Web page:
July 31, 2013

Some of Us Have Drowned; the Rest Learned to Float.

What if we all started as a small, delicate piece of driftwood…a delicate, yet solid relic, flowing with and through the ancient seas from the very first spark of light?

Its voice, a siren song, cultivated through storms and tsunamis and tidal waves and whirlpools, raised in frequency through all manners of destruction and transformation. Its edges smoothed and strengthened and fortified, taking on the shape and solidarity of a tuning fork, projecting its pure tone across the frothy waves and illuminating the path to its next destination…

One day, this little twig found itself washing ashore, finally, to anchor into solid ground and make its mark. Eons at sea had prepared it for a destiny as a strong, mighty oak, carrying with it timeless messages from the ends of the earth. After bearing witness to endless cycles of time, endless faces, spaces and places, the driftwood is now ready to lay down roots, to build a solid foundation from which to sing.

But the twig has so much growing to do. Its journey is finding its balance…connecting to the earth. It has fertile, worthy soil at its base, and now the balancing act begins. Integrating everything it’s seen, experienced and becomes with this new land, this new story. Creating a new epic from the tired old pages of the ancient records.

Recreating creation can be a joyful or daunting task, and the little twig recognizes its choices. Time and time again, it has chosen the hard way, the daunting, unrelenting, unforgiving way. But this time around, the lessons are moving towards each other with a more fluid, gel-like motion. This time around, the lessons are looking to be released and unleashed, seeking action rather than resignation and stagnation. The time for steeping in the juices is over—the pot is boiling and dinner is beyond ready to be served.

People are ready to eat. And those who aren’t don’t have to… they’ll succumb to their hunger in their own time and come, wearily, to the table, ready to nourish their starving spirits. The food has always been laid out, but our collective hunger has been blinding us, leading us astray, forcing us outside of the warmth and solace and security of our hearths in search of other nourishment.

We seek and seek and seek and starve and collapse and do it all over again, never realizing that the nutrients we are dying for have been there from the beginning. It’s a wonder we haven’t drowned. Well…some of us have. Lots of us. But the rest of us have learned how to float.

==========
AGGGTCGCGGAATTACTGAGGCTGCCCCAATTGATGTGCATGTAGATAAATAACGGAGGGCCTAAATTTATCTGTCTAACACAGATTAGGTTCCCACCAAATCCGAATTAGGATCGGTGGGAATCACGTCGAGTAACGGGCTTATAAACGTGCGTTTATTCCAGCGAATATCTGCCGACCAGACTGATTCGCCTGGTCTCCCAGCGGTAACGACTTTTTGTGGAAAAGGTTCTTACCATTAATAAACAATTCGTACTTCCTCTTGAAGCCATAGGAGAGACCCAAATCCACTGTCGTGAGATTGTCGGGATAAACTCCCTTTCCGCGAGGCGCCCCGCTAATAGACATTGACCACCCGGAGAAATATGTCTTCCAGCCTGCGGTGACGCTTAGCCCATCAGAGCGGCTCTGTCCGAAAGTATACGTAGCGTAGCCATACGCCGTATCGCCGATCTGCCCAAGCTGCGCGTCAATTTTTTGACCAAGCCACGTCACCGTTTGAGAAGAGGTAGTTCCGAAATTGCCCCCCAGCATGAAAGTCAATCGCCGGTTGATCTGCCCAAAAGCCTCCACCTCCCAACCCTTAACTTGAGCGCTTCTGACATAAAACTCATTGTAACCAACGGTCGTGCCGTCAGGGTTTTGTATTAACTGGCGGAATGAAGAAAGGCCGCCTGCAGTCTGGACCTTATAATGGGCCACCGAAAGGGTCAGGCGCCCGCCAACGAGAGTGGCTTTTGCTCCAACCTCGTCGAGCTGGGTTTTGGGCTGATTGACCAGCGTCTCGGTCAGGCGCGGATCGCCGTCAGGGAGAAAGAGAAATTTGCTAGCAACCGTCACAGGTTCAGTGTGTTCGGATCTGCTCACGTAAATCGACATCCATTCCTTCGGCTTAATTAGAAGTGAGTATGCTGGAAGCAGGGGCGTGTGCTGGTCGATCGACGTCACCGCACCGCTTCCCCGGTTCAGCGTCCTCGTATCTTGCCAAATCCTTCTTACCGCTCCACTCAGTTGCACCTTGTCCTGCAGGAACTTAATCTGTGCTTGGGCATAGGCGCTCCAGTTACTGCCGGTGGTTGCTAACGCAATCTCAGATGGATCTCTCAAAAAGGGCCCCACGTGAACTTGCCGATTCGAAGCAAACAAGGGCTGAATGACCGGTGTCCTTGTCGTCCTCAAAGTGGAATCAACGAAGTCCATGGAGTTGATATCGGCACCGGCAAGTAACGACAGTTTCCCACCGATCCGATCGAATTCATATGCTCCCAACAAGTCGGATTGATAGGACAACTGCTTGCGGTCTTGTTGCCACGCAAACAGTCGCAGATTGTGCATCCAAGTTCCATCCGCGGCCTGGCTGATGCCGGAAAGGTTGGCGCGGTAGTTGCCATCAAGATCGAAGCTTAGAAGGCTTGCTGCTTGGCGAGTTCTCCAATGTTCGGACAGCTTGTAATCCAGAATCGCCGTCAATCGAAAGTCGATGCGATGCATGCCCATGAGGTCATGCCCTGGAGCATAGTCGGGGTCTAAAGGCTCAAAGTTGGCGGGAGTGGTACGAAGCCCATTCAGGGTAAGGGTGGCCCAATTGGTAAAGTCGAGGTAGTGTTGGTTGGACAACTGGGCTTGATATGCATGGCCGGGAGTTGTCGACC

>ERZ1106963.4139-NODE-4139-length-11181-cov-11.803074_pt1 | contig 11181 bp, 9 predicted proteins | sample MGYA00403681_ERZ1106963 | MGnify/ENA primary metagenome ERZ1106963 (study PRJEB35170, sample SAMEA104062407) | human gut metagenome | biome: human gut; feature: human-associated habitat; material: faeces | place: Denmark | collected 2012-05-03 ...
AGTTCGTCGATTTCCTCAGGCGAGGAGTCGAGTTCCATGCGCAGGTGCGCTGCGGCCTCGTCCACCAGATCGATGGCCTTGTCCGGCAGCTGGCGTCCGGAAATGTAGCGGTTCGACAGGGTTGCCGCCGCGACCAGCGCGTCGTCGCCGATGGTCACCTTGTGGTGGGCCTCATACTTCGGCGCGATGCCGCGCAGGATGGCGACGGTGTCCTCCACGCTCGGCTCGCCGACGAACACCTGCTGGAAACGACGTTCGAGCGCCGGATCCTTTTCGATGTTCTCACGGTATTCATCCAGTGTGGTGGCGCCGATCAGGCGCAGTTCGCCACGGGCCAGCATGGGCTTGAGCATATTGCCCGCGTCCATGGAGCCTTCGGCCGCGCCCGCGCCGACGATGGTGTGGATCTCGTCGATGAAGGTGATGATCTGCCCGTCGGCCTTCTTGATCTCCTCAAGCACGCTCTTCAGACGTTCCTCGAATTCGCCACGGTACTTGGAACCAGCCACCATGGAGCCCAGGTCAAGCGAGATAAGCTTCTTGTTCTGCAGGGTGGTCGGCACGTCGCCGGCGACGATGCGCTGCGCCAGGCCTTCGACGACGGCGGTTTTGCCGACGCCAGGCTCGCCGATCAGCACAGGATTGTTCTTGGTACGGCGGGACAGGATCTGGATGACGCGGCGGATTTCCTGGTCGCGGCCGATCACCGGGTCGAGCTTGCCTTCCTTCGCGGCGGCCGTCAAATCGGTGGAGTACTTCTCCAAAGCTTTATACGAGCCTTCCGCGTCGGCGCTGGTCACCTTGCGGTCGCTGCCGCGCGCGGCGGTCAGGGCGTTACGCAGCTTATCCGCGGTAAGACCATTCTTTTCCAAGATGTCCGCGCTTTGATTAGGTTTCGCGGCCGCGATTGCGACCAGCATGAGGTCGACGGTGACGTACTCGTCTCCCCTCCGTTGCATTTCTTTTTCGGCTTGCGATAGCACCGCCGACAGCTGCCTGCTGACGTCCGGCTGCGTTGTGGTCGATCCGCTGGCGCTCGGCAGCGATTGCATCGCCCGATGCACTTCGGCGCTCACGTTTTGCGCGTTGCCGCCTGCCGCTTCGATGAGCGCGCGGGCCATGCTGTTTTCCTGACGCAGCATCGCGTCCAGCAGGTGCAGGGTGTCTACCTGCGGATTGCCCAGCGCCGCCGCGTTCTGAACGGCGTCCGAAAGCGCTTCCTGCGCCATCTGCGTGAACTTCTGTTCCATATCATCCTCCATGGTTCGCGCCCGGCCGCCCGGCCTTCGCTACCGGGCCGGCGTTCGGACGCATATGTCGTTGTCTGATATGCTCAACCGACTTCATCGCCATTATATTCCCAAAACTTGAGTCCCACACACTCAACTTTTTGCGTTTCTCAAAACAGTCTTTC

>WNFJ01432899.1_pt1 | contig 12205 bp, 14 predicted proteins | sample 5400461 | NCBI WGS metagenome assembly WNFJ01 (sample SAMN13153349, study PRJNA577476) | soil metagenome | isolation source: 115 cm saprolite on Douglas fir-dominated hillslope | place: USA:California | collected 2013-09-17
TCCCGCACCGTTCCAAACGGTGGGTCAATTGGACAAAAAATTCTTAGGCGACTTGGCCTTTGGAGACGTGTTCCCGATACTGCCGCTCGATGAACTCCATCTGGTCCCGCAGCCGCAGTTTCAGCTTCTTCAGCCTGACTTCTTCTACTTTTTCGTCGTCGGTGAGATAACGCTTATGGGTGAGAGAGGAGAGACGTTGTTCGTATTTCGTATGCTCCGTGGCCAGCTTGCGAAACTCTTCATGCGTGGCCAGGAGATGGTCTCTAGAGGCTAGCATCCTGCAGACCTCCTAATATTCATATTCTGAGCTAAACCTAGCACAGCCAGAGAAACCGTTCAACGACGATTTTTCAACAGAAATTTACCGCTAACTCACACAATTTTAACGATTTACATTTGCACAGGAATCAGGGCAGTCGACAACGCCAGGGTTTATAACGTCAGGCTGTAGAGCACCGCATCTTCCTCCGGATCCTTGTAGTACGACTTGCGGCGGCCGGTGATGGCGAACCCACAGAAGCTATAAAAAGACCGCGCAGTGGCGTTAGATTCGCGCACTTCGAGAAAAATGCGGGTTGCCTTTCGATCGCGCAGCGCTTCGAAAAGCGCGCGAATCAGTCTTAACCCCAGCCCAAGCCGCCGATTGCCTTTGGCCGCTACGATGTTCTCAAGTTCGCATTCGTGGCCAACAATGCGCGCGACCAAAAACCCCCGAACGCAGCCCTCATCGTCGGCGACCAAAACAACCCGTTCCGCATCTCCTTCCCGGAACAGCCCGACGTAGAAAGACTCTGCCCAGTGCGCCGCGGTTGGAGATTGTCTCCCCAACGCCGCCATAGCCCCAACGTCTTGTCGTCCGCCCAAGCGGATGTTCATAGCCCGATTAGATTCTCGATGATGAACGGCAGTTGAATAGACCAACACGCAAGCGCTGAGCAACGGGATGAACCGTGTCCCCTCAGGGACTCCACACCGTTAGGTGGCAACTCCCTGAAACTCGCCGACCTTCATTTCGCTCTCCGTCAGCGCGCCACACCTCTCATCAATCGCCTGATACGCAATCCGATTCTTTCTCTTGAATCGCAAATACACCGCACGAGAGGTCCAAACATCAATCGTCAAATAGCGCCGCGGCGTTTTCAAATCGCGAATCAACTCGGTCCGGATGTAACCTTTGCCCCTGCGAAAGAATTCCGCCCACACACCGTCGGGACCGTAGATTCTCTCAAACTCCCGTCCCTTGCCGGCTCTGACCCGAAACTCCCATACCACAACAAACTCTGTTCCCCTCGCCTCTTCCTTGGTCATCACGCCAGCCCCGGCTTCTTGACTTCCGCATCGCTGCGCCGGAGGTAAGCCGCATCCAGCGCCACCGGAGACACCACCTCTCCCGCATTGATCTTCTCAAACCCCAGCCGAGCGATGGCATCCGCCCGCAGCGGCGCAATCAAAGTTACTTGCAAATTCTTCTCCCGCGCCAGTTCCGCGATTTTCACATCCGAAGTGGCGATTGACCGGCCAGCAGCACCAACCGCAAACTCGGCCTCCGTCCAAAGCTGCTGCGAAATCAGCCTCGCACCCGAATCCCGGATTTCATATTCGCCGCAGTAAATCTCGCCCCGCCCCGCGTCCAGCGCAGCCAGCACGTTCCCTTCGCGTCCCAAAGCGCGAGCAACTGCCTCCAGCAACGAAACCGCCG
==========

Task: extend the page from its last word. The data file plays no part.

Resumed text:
In floating, there is peace. Sailing through time, through space, through oceans and peninsulas and rivers and streams, a universe of knowledge and imagery can be absorbed. There is a sort of detached solace, a spectator’s advantage of seeing all without engaging, without the pang of defeat or the joy of victory. One simply watches, observes, and moves on.

“You told me I was like the Dead Sea. You’ll never sink when you’re with me. Oh no, I’m your Dead Sea.”

~The Lumineers

It’s another thing entirely to engage in life, to be an active player—a true co-creator. To gather up everything you’ve collected along the way and bring it to the table. To become a formidable opponent—or rather, a radiant contributor—in this existential game.

To finally step up, set fear aside, and come into all that you have become. It’s this act that makes everything worth while, wasting nothing; and likewise, to do nothing, to take no action, to desperately hold onto everything you’ve seen and collected is to have done everything in vein.

And that knowledge is what finally brought the little twig to shore.

Now…we will see what the little twig is made of.

“And it seems like the time when after doubt
Oh, never this whelming east wind swells
But it seems like the sea’s return
To the ancient lands where it left the shells
Before the age of the fern;
And it seems like the time when after doubt
Our love came back amain.
Oh, come forth into the storm and rout
And be my love in the rain.”
Robert Frost, ‘A Line-Storm Song’ (1913)



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Jillian Locke  |  Contribution: 5,720